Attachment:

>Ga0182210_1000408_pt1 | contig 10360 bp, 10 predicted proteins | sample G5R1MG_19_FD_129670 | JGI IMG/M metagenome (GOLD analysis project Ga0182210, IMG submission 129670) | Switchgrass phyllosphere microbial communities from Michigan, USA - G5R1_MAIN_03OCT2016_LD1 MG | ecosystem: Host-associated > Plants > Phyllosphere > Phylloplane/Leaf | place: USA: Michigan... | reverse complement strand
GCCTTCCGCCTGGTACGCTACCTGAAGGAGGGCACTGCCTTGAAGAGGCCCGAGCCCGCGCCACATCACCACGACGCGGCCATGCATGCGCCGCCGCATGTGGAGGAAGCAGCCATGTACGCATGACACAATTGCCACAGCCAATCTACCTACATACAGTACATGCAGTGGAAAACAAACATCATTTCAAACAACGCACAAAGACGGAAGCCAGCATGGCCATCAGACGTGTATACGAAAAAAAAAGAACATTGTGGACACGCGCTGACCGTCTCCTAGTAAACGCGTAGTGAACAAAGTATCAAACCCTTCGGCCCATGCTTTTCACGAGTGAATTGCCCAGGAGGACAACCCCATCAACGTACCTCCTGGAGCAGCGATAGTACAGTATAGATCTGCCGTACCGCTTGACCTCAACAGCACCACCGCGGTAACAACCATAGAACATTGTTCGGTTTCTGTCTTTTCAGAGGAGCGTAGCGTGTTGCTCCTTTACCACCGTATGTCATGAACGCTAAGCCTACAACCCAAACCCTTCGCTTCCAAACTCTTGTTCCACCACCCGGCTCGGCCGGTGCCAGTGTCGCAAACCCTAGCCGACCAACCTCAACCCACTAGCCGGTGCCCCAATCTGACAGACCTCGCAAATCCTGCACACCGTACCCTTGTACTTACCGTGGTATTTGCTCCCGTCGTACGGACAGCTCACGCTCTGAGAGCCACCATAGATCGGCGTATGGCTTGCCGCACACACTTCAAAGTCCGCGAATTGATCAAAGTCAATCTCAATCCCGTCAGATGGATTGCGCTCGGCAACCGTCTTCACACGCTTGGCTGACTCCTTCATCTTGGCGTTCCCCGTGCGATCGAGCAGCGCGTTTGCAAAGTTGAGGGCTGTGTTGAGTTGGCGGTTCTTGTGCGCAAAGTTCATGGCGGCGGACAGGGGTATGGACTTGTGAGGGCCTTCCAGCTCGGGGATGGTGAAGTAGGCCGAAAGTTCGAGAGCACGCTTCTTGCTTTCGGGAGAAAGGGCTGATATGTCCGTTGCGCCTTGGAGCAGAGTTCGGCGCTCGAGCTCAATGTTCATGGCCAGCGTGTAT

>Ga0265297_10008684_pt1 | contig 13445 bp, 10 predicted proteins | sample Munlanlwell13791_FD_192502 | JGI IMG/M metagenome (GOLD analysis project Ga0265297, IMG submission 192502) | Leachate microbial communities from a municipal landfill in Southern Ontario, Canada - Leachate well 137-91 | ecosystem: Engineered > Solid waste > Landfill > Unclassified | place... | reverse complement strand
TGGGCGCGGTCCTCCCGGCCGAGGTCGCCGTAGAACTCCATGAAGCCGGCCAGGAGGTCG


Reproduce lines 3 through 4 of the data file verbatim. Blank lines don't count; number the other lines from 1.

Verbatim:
>Ga0265297_10008684_pt1 | contig 13445 bp, 10 predicted proteins | sample Munlanlwell13791_FD_192502 | JGI IMG/M metagenome (GOLD analysis project Ga0265297, IMG submission 192502) | Leachate microbial communities from a municipal landfill in Southern Ontario, Canada - Leachate well 137-91 | ecosystem: Engineered > Solid waste > Landfill > Unclassified | place... | reverse complement strand
TGGGCGCGGTCCTCCCGGCCGAGGTCGCCGTAGAACTCCATGAAGCCGGCCAGGAGGTCG